There are two options for fleet operators:
- Upscale the power capacity and infrastructure of their depots. This upscale would involve considerable capital investment running into the tens of millions of dollars potentially.
- Invest in Smart Charging technologies. This option is low-cost as it optimizes charging around vehicle schedules, work patterns, and routes.
Given the capital requirements of upscaling a depot’s power capacity, Smart Charging is the only realistic solution for most companies. Moreover, Smart Charging is a more environmentally-friendly solution and can be implemented without significant disruption to operations.
The International Renewable Energy Agency (IRENA) has considered the benefits of Smart Charging. Charging during periods of low demand, such as at night, is one way to reduce the stress on the grid that ultra-fast charging causes. IRENA also recommended that operators create energy storage units that can store surplus renewable electricity.
More concepts are likely to emerge throughout 2022 as these issues are tackled further. Ultimately, it will be the potential for substantial cost savings that will drive innovative solutions.
The prolonged planning stage involved in developing vehicle charging infrastructure provides a significant challenge for real estate companies. The process can delay construction for several years because of the number of planning phases involved and the number of permits needed. Before construction can commence, a contract agreement needs to be reached between the various stakeholders, taking a considerable amount of time.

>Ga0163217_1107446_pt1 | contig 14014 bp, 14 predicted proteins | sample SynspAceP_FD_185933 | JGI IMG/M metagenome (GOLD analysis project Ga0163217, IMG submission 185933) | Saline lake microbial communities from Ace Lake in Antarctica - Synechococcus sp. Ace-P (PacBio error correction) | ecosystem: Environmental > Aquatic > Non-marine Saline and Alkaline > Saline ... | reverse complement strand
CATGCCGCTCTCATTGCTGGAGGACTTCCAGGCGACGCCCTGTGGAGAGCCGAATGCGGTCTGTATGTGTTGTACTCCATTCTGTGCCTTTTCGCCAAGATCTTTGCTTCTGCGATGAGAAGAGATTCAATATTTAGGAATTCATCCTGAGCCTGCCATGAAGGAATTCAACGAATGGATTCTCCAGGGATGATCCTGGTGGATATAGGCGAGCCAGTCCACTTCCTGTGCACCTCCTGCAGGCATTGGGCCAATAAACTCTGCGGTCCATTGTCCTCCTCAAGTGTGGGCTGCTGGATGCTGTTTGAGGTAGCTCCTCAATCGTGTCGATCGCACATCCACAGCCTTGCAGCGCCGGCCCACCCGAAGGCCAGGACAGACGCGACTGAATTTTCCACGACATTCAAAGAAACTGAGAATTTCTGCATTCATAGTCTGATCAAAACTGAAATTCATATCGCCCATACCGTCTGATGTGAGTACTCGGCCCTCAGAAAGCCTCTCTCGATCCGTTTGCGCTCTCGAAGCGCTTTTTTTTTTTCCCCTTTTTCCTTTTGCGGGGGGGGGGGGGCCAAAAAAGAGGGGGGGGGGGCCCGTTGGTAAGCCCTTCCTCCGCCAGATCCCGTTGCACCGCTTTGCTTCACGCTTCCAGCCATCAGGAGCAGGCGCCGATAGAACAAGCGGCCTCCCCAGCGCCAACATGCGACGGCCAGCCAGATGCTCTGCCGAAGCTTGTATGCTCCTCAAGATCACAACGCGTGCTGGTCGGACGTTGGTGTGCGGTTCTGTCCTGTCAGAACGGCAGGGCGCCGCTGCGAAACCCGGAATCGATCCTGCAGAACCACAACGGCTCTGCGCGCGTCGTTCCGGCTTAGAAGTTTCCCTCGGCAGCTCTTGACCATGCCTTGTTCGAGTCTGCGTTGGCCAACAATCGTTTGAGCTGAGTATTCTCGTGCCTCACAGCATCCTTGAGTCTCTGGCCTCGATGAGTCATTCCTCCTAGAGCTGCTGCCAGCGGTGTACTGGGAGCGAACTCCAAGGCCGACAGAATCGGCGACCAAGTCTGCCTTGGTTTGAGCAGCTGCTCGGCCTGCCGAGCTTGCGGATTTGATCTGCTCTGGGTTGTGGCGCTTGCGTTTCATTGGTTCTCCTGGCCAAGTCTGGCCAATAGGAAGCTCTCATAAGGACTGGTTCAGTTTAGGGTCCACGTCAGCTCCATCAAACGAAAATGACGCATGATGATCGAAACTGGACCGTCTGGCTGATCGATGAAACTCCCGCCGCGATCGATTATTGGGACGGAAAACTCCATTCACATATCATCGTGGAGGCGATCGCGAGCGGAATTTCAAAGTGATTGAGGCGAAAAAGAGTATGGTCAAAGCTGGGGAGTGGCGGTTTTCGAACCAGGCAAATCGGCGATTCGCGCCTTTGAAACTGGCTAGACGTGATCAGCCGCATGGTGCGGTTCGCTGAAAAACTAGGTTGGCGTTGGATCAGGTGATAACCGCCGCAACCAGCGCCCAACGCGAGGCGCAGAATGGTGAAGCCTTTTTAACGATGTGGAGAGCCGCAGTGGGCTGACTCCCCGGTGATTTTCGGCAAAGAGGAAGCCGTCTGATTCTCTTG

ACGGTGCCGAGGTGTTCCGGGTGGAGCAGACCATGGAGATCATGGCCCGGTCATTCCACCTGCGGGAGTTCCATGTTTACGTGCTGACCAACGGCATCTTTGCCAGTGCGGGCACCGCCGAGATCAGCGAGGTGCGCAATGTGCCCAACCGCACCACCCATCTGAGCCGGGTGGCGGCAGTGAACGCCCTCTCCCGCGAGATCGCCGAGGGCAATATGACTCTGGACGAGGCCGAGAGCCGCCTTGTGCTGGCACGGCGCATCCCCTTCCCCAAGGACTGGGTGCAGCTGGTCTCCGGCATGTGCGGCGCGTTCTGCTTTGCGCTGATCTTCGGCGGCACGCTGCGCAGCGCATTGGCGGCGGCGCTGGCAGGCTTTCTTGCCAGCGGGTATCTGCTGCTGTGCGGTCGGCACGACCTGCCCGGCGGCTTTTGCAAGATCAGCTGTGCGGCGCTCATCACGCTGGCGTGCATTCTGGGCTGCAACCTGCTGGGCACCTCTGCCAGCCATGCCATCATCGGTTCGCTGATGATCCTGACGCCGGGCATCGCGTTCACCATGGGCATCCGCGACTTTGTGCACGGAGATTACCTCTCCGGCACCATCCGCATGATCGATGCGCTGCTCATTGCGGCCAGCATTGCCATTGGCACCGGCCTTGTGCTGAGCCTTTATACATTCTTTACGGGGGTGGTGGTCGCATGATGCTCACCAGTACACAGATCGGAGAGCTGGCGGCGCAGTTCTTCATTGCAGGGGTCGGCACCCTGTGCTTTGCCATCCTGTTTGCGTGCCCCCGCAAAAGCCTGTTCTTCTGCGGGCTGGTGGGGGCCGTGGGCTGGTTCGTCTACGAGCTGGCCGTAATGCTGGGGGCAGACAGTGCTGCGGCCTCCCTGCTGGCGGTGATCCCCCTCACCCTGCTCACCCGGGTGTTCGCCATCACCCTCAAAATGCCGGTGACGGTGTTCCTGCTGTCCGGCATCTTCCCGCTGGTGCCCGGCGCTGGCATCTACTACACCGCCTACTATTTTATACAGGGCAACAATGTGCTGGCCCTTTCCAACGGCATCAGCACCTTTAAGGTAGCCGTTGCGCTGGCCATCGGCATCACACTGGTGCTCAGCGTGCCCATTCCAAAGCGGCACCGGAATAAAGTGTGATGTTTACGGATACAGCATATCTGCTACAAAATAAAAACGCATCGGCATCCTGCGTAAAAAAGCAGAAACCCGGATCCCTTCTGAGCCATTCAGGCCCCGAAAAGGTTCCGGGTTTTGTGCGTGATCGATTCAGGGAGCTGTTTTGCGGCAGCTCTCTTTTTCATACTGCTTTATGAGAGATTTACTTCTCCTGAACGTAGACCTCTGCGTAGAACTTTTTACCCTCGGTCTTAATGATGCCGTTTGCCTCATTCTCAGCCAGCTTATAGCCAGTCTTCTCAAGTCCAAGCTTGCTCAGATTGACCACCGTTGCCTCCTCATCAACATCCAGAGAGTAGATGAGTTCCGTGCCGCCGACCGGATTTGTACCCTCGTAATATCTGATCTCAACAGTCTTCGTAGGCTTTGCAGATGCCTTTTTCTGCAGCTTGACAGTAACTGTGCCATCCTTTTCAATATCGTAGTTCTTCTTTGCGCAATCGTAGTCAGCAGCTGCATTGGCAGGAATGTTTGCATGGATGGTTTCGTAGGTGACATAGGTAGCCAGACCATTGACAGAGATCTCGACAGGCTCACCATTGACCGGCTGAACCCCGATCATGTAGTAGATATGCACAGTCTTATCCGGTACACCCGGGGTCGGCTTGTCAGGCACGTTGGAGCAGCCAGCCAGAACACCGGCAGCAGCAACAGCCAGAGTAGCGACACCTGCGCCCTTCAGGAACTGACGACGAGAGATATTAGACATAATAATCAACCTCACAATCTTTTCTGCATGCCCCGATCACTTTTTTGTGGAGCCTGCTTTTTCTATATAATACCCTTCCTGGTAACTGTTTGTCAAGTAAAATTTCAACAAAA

All of this often makes it too difficult for construction firms to implement, and new buildings get constructed without charging facilities. Alternatively, facilities are added at the last moment, not planned correctly, and without a permit for additional power capacity.
Another challenge is retrofitting older buildings in large cities. Doing such fits can involve extensive construction work and considerable cost for building owners.
However, residential charging is similar to workplace charging in that it has a considerable degree of flexibility. For example, charging events tend to commence between 5-9p.m., and vehicles remain connected at the charging point throughout the night. So there are around eleven hours in which to schedule a charging event.
With around 50% of millennials having aspirations of owning an EV, residential real estate companies and developers need to start factoring sufficient charging stations into their building designs. Smart Charging facilities prove to be an attraction for new tenants, and this demand will help drive change.
Will 2021 Be The Year We Adopt Smart Charging?
Over the forthcoming year, it will be exciting to see how Smart Charging gets adopted and by which markets. At Tridens, we expect all three of the use-cases we’ve covered in this article to be relevant.
Much of the momentum will be provided by several of the motor industry’s larger players. Volkswagen has committed $50 billion, with Ford, GM, and Renault all starting to restructure their business around EVs. We anticipate that the growth in new vehicle models will increase the need for Smart Charging, with the two growing hand-in-hand in the future.